Judy McLane, who performed over 4,000 shows in the Broadway production of Mamma Mia!, first as Tanya and later as Donna Sheridan, currently stars as faded silent screen star Norma Desmond in The John W. Engeman Theater production of Andrew Lloyd Webber's Sunset Boulevard, which continues its limited run in Northport, New York, through November 3.
McLane, who garnered Drama Desk and Drama League nominations for her performance as Vienna in Off-Broadway's Johnny Guitar, has also been seen on Broadway in Kiss of the Spider Woman, Aspects of Love, and Chess, while her national and international tours include Into the Woods, Joseph and the Amazing Technicolor Dreamcoat, Big, and Side By Side By Sondheim. The multi-talented artist will next be seen Off-Broadway in Amas Musical Theatre’s production of Mark Saltzman’s Romeo & Bernadette: A Musical Tale of Verona and Brooklyn. Directed and choreographed by Justin Ross Cohen, previews will begin January 14, 2020, at the Mezzanine Theatre at A.R.T./New York Theatres.
We recently asked McLane to pen a list of her most memorable nights in the theatre; her responses follow.
Having done over 4,000 performances, I have an abundance of memorable moments, on stage and off, with events like landmark anniversaries, the Tony Awards, and backstage shenanigans. My opening night taking over the role of Donna was magical. After getting to play the role of Tanya for so long, the show I knew and loved felt brand new to me. The closing night of Mamma Mia! was also thrilling. I had so many emotions coursing through my body. The audience was filled with Mamma Mia! family, our own families, and friends. It was electric. With my overwhelming entrance ovation, all the applause, singing, and screaming, I thought the Broadhurst was going to lift right off the block.
READ: Final Performance of Broadway's Mamma Mia! Filled with Laughter, Cheers, and Tears
Kiss of the Spider Woman
It was my first time on in the role of Marta at the Broadhurst Theatre. At one point in the show, I was in high heels, wearing a silk teddy and robe, massaging Brian Stokes Mitchell’s chest as he lay on the cot, and singing the duet “I Do Miracles” with the legendary Chita Rivera (in her key). As I tried to take in everything around me and stay in the scene, all I could think was, “Holy moley! This is some crazy dream I’m having.”
This was my first Broadway show, and we were in the midst of previews. After a two-show Saturday, I got off the phone with my sister. My dad had been ill and was dying. I knew I had to tell Trevor Nunn I was leaving and wouldn’t be coming back. At the time, the show was too long, the set wasn’t physically working, and there was a big production meeting with the producers, the creatives, department heads, and many others on stage at the Imperial Theatre. I stood on the side, tears streaming down my face, wondering what to do. Trevor caught my eye and instantly stopped the meeting to come over to me. His words were compassionate, kind, and comforting. It is a moment I will forever hold in my heart.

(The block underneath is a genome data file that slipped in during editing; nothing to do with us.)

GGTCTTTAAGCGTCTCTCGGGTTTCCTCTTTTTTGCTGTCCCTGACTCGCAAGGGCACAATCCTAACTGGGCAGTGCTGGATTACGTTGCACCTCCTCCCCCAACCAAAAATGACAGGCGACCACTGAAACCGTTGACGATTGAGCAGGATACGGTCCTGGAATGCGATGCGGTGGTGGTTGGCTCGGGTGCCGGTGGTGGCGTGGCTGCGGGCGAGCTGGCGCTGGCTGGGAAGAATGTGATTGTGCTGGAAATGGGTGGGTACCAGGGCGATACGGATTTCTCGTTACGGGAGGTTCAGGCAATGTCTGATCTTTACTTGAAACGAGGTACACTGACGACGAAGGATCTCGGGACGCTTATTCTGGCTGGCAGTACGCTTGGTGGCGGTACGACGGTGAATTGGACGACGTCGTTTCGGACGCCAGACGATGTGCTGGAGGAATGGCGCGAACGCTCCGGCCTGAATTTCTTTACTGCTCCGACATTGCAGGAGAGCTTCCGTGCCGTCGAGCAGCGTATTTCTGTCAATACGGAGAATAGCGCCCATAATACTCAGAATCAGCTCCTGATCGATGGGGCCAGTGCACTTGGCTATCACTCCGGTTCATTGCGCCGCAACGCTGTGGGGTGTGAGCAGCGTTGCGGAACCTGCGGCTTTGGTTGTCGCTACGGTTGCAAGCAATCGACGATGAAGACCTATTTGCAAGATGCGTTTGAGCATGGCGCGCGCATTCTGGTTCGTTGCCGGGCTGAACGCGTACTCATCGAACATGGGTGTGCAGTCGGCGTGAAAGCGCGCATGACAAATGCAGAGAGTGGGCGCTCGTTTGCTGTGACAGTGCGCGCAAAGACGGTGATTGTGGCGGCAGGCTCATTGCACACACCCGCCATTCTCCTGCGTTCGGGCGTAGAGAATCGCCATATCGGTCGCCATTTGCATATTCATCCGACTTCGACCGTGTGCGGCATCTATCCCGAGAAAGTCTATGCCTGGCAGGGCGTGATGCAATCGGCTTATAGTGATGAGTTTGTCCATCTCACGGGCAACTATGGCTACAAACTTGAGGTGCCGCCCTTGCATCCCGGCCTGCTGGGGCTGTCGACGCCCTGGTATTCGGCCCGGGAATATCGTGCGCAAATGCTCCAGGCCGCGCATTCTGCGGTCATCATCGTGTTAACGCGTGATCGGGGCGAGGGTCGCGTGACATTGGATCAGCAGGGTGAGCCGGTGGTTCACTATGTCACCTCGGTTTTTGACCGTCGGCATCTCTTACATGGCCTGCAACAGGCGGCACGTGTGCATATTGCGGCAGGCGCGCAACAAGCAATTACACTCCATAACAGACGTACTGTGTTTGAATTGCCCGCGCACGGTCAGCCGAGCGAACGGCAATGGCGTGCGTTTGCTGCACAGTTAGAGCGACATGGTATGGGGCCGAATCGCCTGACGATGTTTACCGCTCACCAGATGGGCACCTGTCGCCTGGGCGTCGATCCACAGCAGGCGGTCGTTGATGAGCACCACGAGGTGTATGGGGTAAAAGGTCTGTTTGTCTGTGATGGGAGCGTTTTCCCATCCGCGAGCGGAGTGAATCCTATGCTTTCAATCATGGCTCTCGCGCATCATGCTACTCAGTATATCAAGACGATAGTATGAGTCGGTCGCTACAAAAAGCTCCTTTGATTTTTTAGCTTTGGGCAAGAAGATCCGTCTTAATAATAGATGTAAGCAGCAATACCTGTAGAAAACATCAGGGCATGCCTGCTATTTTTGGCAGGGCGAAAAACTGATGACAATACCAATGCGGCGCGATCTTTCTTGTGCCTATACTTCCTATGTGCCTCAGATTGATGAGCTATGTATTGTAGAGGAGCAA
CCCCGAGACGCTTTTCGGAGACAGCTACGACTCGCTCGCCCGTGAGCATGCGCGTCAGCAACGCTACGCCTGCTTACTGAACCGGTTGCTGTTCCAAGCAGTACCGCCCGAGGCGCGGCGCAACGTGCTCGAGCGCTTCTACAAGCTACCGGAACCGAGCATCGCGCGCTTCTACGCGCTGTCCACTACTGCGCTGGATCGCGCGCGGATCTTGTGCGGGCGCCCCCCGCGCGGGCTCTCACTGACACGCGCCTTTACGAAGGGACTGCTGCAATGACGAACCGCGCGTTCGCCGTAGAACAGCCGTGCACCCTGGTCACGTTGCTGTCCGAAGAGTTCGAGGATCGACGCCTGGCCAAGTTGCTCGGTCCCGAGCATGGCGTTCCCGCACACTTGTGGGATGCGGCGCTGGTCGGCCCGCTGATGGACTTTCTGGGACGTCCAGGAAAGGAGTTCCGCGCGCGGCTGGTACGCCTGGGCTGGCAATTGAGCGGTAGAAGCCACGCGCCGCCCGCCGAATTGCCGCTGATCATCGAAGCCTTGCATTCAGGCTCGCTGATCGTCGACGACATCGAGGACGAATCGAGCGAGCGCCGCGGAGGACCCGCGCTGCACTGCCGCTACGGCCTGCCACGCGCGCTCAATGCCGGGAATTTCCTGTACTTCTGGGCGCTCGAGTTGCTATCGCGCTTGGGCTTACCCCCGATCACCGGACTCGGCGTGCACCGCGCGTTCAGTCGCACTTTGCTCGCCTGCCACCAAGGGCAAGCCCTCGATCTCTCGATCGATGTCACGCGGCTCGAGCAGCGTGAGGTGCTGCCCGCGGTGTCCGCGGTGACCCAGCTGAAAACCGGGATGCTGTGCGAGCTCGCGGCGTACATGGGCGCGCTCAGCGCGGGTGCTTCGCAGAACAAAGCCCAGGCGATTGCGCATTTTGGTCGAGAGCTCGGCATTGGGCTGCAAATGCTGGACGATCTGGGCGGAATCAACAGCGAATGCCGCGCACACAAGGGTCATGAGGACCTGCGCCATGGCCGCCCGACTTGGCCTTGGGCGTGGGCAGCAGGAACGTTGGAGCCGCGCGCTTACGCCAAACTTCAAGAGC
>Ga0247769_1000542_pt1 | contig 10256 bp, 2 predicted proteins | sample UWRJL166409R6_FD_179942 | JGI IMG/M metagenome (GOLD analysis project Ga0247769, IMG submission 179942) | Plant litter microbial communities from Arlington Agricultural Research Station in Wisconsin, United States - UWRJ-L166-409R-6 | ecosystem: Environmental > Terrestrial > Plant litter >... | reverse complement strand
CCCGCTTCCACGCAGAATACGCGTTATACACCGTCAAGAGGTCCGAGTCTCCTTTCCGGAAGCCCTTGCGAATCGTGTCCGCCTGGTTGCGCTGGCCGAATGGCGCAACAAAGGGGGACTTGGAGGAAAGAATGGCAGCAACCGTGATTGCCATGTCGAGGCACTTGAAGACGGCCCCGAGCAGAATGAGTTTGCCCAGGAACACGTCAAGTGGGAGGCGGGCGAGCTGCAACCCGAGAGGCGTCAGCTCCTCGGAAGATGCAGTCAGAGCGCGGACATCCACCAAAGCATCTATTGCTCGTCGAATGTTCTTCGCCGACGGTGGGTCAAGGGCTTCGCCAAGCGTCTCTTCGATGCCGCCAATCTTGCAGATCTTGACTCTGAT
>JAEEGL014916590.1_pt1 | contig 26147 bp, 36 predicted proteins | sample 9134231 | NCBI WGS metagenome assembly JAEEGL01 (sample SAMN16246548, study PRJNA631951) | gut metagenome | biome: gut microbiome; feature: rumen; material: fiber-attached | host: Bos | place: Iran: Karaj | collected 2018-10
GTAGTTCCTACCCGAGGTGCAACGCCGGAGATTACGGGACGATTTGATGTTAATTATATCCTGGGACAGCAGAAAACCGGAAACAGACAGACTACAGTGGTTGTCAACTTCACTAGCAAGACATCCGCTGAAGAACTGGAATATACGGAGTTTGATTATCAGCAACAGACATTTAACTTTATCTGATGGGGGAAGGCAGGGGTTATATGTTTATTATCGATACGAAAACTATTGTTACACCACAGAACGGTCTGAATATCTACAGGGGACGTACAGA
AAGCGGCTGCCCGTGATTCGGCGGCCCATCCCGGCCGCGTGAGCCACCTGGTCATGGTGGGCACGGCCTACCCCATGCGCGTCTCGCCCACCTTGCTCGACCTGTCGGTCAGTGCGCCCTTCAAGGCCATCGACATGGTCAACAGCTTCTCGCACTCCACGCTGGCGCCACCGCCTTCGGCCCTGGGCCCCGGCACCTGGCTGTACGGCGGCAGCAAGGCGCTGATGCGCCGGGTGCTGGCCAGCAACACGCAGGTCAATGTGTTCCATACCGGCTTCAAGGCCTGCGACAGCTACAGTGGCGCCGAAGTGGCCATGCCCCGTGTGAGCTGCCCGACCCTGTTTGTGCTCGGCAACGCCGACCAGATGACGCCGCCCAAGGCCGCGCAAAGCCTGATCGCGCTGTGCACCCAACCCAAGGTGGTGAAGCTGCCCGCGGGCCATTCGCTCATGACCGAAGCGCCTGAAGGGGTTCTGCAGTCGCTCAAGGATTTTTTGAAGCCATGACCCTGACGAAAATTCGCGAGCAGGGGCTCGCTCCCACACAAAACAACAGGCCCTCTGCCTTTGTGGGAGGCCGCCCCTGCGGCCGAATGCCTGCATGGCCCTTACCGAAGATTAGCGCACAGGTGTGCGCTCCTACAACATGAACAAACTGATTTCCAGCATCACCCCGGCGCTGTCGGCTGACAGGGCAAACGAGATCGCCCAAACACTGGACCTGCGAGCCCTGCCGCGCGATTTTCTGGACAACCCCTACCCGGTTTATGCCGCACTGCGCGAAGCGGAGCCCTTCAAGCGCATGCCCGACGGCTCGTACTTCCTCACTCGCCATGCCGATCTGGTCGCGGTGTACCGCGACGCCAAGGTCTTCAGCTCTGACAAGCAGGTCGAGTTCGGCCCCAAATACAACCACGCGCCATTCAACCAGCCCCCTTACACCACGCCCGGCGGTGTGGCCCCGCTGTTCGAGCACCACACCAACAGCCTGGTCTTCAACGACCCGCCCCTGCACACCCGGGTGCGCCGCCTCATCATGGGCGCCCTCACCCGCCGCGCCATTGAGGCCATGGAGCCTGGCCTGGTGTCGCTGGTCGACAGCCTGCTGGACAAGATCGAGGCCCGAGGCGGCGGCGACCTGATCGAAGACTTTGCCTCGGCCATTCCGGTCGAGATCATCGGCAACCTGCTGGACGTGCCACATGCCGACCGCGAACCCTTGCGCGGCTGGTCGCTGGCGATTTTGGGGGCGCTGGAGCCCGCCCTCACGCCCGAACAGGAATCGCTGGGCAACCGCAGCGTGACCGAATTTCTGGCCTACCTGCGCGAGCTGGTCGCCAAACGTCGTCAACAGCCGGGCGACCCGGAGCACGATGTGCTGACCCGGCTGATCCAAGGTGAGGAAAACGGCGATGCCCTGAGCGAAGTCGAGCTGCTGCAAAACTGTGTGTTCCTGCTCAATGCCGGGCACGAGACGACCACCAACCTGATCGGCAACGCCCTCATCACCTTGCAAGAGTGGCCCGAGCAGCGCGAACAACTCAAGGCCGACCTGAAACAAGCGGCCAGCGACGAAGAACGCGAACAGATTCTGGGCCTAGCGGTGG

I eventually went back to the show, and opening night we put a rose on the seat where my dad would have been.
Into the Woods
The first national tour. I was playing Florinda and going on for the Baker’s Wife for the first time at the Kennedy Center. After the show, they brought in the fire curtain, we all stayed on stage, and in walks Stephen Sondheim, who had just seen the matinee. The blood drained from my body, and my jaw dropped open. We had an insightful note session with him and I, eventually, took over the role, so I guess I did OK.
During the run at the Paper Mill Playhouse, I rescued a rooster from the streets of N.Y.C. Yes, a rooster. I drove him out to the theatre to go to his new home in New Jersey—after the show. The crew was kind enough to keep him in the crew room. During intermission he escaped from his box and was running around backstage. There I was all ready for Act II, in the big white dress and Eva wig, chasing after the rooster, since nobody else would touch him. He was back in his box for the rest of the show and lived happily ever after on the farm.
Over the years, I have had many moments of forgetting lines, as I believe most actors do. Opening night, playing Maria Callas, at Theatre Raleigh, I was in the middle of one of the many three-page monologues. This particular one, I was playing five different characters with accents, and the whole thing had to be timed beginning to end with an aria. In the middle, I realized I had skipped a whole section and somehow needed to go back, put it in, then jump to where I had left off. By some miracle, it all timed out perfectly. I realized more than ever, there is always a little theatre magic to help us out.